2. Better methods of measuring Return On Investment: as with any type of expenditure by a company, there has to be a clear Return On Investment (ROI). To calculate and better demonstrate this ROI, there has to be a solid foundation of digital marketing measurement metrics. Generally, in the world of digital marketing, this is currently based around the concepts of ‘cost per click’ and ‘conversion rate’. However, as companies begin to allocate more funding to the digital marketing pool, there will need to be a more direct correlation between digital marketing expenditure and profit (and obviously a means by which to measure this).
  3. Increased focus on research: for a relatively new marketing medium, most companies do not undertake a great deal of research into the field of digital marketing. As overall budgets for digital marketing increase, so will digital marketing research budgets. There is no industry standard for digital marketing, like radio and television rating schemes. Research will help build on aspects such as this.
  4. Integrated marketing methods: this phrase has been hanging around for a few years now. The reason that it is still around is that most companies still haven’t quite got it right. Integrated marketing is not simply about using all marketing mediums; it is really just the first step. The second step is using one channel to promote the other channels. What you really need to do is leverage the use of each channel through an integrated marketing plan. Sound tricky? Well, that’s why it’s still on the agenda. It requires innovative thought, big ideas and artful execution.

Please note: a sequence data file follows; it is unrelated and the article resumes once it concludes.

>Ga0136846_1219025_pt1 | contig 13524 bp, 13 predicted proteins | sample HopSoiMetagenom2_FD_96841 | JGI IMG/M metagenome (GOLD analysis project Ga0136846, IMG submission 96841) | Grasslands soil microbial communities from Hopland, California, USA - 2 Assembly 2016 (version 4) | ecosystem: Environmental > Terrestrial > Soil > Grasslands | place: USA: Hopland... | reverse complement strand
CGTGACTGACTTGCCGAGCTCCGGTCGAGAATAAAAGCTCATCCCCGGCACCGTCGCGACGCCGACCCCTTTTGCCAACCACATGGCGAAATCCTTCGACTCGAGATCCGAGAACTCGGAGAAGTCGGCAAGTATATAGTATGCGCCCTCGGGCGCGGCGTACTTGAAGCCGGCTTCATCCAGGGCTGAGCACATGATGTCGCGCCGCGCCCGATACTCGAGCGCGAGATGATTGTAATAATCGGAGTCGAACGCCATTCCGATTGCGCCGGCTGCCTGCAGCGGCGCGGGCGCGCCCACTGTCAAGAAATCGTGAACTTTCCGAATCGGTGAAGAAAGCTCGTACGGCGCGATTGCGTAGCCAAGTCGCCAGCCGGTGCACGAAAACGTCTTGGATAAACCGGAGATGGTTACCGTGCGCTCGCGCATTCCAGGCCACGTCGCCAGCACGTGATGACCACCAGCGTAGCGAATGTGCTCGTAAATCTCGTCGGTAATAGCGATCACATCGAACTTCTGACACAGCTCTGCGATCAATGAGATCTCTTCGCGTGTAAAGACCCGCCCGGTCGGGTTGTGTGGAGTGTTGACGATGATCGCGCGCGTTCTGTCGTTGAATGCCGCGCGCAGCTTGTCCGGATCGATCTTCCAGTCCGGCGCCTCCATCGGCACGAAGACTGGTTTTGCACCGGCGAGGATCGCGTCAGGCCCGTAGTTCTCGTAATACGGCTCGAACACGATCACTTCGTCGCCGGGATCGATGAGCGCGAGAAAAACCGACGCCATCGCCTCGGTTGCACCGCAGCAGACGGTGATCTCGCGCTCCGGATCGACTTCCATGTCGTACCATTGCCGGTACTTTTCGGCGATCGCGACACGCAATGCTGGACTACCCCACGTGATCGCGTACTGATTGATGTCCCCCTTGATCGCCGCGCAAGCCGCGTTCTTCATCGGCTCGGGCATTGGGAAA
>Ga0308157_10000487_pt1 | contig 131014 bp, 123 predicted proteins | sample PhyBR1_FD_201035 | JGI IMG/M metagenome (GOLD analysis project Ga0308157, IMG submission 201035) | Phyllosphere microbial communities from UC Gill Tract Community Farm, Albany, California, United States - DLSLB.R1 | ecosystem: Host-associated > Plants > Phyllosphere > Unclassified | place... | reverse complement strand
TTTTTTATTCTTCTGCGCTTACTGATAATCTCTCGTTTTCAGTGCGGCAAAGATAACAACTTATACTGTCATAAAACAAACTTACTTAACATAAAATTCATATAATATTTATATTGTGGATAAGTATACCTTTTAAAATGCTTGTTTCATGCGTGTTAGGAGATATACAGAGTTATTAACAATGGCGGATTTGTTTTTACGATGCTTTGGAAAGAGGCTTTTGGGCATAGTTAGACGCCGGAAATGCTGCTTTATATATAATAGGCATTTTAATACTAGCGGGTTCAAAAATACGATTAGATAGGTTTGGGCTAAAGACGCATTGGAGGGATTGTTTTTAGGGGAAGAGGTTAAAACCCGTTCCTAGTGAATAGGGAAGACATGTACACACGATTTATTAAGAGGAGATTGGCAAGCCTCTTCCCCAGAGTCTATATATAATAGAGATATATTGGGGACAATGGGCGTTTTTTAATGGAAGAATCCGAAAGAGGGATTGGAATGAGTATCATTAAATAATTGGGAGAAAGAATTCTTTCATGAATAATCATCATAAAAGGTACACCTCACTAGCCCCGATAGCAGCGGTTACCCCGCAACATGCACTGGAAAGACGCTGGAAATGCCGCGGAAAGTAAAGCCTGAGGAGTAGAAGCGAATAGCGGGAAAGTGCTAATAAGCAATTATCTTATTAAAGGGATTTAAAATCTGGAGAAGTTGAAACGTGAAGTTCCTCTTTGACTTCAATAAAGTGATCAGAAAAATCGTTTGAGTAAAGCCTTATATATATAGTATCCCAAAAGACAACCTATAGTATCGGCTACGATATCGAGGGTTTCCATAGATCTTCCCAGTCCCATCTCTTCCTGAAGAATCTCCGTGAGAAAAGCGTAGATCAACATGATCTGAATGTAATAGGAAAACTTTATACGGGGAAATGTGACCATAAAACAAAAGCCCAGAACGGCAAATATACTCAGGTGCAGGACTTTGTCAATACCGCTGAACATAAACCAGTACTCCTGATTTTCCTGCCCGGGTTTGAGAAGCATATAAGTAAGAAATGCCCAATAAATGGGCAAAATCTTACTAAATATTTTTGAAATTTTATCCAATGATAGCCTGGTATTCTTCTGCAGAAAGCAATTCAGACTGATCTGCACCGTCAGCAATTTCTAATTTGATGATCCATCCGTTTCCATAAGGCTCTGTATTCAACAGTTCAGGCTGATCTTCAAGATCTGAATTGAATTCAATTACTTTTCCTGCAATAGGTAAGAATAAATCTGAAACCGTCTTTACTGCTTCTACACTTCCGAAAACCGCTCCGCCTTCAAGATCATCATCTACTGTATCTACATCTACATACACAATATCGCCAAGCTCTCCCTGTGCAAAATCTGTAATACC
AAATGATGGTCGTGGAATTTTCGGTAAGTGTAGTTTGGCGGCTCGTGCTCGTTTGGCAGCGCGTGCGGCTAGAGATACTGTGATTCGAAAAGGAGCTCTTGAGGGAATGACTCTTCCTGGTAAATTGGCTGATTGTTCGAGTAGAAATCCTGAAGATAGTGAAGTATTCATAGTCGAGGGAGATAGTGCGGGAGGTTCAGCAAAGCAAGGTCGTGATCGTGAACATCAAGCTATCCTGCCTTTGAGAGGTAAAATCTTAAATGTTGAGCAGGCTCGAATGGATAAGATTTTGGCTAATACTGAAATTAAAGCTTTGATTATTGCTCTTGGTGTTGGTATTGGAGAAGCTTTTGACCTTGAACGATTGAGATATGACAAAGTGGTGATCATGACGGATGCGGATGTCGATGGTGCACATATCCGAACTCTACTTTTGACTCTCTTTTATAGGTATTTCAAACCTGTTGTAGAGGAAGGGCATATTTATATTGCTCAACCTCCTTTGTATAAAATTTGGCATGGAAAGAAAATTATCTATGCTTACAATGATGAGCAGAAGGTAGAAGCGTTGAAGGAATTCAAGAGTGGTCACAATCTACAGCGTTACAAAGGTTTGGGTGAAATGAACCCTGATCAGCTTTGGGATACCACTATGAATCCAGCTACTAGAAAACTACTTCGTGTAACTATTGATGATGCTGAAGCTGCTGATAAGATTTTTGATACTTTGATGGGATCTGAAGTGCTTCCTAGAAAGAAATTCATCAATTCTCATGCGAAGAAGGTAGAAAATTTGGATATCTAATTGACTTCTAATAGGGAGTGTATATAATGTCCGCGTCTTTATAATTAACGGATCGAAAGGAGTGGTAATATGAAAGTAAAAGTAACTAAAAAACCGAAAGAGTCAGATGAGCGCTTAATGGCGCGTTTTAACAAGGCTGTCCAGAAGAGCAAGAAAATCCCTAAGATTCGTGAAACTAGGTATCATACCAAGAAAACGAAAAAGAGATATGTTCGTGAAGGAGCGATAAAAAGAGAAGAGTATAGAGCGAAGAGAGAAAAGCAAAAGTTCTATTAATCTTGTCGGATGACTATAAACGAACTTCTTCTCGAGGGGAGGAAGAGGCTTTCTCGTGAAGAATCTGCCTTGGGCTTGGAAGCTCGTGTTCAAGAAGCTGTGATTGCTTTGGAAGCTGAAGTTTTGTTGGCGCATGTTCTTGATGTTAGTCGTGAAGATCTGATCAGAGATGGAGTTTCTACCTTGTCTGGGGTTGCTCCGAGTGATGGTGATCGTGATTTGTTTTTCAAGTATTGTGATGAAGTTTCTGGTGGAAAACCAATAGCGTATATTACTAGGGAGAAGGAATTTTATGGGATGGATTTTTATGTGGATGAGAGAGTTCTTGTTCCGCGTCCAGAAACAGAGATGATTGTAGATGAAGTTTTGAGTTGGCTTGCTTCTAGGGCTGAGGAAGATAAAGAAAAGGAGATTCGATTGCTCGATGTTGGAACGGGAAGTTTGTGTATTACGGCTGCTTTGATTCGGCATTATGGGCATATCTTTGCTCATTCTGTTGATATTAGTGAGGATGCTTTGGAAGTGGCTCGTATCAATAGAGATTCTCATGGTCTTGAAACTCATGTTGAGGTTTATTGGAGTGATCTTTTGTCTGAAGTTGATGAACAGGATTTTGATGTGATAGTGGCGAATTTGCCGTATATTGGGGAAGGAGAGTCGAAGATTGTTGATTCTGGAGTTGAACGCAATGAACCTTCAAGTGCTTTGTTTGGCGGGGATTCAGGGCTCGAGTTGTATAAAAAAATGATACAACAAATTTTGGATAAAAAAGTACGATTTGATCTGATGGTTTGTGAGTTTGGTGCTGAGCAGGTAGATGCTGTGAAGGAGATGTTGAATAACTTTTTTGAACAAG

5. Customer engagement through digital marketing: we all know that customer engagement (and to a lesser degree validation) is vital in any marketing strategy these days. This is where social media comes in to play. Customers (or consumers or clients or whatever term you like to use) like to feel as though they are part of the process and can shape your brand, product or service with their feedback. So, we believe that in 2012, companies will tap into this, particularly during the lifecycle of new products (it’s free feedback throughout the planning, concept development and testing and launch phases). In 2012, companies that are digital marketing savvy will use social media to ensure the product they are launching is popular, the process will bolster their online community, strengthen their brand and give them a competitive advantage. Ticks all the boxes really.
Marketing.com.au would like to thank Sally for her fantastic ongoing contributions.